Watch CBS News

Who is John Bolton, the new national security adviser?

Trump replaces his national security adviser
Trump taps John Bolton, a foreign policy hawk, as national security adviser 03:03

John Bolton, the famously hawkish former Ambassador to the United Nations, will be President Trump's new national security adviser.

The U.N. job was Bolton's highest-profile position, making him a household name during President George W. Bush's second term. Bush's decision to send Bolton to the U.N. was controversial in 2005 because Bolton was already known as a fierce critic of the organization.

He had by that time been a veteran of the Reagan and George H.W. Bush administrations, and was in charge of the State Department's non-proliferation efforts. Bolton had successfully helped keep the U.S. out of the International Criminal Court, and was said to frequently spar with his boss at the time, Secretary of State Colin Powell.

Trump surrounding himself with "more muscular" foreign policy team 02:49

Bolton once argued that if the U.N. building in Manhattan "lost 10 stories, it wouldn't make a bit of difference." He had also said that, "there is no United Nations. There is an international community that occasionally can be led by the only real power left in the world, and that's the United States, when it suits our interests." 

His Senate approval hearings for the U.N. post were contentious, and his confirmation was filibustered by Democrats with the help of several Republicans. Bush eventually sent Bolton to the U.N. through a recess appointment later that year.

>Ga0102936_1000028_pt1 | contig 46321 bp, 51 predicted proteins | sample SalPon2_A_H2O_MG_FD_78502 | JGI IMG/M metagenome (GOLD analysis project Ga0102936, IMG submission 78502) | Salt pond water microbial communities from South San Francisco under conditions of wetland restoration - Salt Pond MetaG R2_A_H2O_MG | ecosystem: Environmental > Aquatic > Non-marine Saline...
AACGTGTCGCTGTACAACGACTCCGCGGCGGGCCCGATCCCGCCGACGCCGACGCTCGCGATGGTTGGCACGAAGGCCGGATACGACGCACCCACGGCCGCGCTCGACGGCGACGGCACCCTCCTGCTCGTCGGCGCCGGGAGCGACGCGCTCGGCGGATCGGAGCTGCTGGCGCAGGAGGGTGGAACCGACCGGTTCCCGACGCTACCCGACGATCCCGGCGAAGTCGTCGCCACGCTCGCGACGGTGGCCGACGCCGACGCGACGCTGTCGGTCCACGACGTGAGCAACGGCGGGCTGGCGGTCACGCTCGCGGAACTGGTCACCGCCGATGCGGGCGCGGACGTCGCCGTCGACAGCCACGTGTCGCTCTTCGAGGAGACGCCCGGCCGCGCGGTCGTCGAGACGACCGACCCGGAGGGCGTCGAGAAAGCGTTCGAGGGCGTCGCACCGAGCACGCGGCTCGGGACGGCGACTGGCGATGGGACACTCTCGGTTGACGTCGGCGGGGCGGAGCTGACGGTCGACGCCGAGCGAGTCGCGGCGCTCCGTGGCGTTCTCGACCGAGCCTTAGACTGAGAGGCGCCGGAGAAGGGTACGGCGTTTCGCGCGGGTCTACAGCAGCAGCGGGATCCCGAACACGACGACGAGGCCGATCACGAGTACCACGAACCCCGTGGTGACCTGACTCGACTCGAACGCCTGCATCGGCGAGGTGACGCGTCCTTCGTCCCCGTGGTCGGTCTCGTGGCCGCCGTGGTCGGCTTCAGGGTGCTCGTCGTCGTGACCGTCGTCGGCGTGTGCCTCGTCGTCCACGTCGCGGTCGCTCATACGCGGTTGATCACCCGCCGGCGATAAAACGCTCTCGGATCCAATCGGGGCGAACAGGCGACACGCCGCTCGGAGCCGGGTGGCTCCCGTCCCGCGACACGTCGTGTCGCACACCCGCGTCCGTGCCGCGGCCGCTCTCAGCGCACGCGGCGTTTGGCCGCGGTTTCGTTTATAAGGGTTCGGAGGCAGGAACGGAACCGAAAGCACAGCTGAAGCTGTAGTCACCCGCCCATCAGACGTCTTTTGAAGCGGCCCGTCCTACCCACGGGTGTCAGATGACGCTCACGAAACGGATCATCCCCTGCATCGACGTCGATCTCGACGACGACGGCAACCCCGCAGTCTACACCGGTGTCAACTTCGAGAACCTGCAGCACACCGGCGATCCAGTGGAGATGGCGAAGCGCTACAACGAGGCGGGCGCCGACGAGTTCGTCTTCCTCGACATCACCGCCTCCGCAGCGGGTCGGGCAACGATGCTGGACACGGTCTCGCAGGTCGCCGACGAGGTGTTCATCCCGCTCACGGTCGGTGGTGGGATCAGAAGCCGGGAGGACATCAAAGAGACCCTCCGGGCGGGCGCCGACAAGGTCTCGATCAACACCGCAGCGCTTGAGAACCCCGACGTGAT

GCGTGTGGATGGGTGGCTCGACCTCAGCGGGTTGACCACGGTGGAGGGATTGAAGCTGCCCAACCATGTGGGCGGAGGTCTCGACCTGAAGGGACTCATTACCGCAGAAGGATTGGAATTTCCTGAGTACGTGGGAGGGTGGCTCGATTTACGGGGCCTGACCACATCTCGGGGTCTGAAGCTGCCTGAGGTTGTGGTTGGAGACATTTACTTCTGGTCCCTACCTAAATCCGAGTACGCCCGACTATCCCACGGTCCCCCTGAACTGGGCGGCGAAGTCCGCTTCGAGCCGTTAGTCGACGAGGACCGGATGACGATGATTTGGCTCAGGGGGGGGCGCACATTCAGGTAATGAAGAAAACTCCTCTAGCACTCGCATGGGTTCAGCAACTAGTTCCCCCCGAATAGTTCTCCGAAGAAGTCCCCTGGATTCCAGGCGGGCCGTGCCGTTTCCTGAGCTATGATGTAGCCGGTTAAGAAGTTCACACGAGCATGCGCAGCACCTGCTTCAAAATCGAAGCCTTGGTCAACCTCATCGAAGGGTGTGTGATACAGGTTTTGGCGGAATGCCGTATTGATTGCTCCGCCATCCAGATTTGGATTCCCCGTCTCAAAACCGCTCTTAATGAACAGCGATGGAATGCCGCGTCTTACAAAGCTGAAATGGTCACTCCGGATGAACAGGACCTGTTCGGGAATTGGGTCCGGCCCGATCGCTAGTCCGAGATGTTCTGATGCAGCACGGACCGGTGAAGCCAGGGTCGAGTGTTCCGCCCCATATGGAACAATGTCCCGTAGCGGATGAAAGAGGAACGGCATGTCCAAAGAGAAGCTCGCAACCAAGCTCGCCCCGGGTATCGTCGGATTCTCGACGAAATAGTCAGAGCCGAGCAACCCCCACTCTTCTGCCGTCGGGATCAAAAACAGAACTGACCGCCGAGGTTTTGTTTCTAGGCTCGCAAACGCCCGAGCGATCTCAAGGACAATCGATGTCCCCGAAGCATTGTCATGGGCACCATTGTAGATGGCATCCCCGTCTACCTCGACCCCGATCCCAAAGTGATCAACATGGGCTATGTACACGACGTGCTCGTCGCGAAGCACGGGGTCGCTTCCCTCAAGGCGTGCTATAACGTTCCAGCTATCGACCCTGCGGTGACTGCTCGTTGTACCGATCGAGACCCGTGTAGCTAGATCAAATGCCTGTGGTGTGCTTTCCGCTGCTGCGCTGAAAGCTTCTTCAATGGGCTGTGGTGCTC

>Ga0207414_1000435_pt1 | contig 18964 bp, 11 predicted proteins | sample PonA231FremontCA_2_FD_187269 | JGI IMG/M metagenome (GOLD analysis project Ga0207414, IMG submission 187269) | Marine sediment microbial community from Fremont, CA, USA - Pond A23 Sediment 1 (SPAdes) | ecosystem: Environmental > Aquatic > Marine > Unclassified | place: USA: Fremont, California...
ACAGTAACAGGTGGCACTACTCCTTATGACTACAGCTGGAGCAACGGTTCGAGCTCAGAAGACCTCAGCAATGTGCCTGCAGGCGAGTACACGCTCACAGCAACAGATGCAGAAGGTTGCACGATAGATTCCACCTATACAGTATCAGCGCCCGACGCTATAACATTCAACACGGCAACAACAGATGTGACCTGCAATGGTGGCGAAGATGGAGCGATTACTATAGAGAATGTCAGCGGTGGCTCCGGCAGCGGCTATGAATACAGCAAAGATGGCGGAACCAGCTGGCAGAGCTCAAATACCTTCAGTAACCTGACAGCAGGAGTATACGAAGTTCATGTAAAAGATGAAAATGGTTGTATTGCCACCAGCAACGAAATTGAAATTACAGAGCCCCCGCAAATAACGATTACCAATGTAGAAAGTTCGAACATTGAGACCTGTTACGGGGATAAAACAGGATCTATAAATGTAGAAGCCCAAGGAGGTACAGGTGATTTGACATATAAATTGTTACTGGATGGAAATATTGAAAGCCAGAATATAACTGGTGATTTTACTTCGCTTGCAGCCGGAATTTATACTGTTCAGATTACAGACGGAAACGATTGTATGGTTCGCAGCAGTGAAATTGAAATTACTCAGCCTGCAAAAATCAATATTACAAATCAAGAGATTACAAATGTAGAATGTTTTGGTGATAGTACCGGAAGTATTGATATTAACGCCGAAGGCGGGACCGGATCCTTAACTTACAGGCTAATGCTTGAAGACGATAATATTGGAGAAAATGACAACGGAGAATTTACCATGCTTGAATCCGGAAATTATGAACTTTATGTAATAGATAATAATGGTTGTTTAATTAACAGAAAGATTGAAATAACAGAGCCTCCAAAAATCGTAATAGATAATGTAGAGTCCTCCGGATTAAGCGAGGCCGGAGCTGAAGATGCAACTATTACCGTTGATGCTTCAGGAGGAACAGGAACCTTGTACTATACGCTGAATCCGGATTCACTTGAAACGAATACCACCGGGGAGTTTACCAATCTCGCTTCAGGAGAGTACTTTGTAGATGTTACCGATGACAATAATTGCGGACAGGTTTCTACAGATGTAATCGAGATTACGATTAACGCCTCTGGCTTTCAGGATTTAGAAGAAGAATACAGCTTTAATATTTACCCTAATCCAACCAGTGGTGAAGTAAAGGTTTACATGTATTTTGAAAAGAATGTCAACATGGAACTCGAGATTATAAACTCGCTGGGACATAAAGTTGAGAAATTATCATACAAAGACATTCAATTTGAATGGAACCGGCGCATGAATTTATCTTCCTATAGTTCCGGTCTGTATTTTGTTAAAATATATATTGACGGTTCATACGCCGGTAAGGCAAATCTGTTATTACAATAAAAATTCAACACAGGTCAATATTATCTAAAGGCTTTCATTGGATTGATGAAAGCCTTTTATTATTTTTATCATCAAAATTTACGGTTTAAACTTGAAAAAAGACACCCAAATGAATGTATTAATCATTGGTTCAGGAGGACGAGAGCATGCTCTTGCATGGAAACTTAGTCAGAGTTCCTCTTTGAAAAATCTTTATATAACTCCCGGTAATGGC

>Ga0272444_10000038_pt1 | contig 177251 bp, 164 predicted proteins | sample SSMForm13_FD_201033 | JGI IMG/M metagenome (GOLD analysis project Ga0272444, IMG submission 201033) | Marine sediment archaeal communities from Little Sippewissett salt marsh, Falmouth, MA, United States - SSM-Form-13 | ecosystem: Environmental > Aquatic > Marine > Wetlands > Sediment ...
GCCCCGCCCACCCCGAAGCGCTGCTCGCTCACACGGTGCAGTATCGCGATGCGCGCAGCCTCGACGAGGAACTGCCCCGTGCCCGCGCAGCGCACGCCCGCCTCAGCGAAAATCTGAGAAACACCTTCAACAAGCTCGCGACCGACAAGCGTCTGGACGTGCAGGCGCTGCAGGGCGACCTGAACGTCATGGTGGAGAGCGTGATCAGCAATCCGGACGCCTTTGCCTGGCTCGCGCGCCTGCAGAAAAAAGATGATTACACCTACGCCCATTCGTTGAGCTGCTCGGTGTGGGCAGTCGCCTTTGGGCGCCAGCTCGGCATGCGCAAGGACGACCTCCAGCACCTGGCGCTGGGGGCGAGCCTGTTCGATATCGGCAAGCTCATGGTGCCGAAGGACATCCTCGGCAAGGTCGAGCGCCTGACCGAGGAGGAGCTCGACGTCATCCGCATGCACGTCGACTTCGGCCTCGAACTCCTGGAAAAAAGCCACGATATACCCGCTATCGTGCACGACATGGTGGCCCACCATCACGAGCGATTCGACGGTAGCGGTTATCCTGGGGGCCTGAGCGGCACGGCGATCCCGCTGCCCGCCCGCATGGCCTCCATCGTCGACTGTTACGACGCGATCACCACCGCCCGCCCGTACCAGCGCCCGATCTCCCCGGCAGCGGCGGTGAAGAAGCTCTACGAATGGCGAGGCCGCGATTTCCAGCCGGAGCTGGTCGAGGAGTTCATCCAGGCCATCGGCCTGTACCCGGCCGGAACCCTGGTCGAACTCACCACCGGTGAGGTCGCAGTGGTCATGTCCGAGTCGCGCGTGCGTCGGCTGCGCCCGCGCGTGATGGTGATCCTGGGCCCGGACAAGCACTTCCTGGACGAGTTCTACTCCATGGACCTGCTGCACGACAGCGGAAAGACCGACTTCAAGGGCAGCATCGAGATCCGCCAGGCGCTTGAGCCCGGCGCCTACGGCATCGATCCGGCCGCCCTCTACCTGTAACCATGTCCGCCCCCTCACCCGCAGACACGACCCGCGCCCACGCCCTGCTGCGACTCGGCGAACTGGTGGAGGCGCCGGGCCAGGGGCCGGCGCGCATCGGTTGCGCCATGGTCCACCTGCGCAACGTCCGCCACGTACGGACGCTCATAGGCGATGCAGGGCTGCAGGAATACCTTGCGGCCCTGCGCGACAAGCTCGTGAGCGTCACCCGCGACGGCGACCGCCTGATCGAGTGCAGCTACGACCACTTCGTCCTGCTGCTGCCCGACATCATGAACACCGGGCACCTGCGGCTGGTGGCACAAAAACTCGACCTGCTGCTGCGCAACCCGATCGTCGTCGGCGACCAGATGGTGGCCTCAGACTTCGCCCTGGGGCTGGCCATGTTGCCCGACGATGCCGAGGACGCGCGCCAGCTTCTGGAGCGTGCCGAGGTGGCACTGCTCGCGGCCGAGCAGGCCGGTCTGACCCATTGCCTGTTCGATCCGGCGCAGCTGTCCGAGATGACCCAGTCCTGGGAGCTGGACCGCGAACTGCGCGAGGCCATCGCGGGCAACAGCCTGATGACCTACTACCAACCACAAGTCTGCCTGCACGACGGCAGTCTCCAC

FILE PHOTO: Former U.S. Ambassador to the United Nations John Bolton speaks at the Conservative Political Action Conference (CPAC) in Oxon Hill, Maryland
John Bolton Joshua Roberts / REUTERS

After resigning from the Bush administration, Bolton joined the conservative American Enterprise Institute in Washington, D.C. He also became a fixture on Fox News, where he would frequently argue for the U.S. military force to resolve crises abroad, and publicly flirted with running for president.

Bolton is particularly hawkish when it comes to North Korea and Iran, and has argued for preemptive American attacks on both countries. As recently as last month, he was arguing that the U.S. had a legal basis to attack North Korea in a Wall Street Journal op-ed.

Bolton has also been a fierce critic of the Iran nuclear deal. The deal, which was negotiated by the Obama administration, appears to be in jeopardy now that Bolton is joining the White House.

"Not only does the entire agreement reflect appeasement, but President Obama's diplomacy produced weak, ambiguous and confusing language in many specific provisions," Bolton wrote about the deal last year. "These drafting failures created huge loopholes, and Iran is now driving its missile and nuclear programs straight through them."

However, Bolton and Mr. Trump do not always see eye to eye. For example, Bolton is a reflexive defender of the Iraq War, which Mr. Trump frequently criticized on the campaign trail. And Bolton is also wary of Russia and has called for a more aggressive stance towards Moscow, while Mr. Trump has emphasized the necessity of good relations with Russian President Vladimir Putin. 

View CBS News In
CBS News App Open
Chrome Safari Continue
Be the first to know
Get browser notifications for breaking news, live events, and exclusive reporting.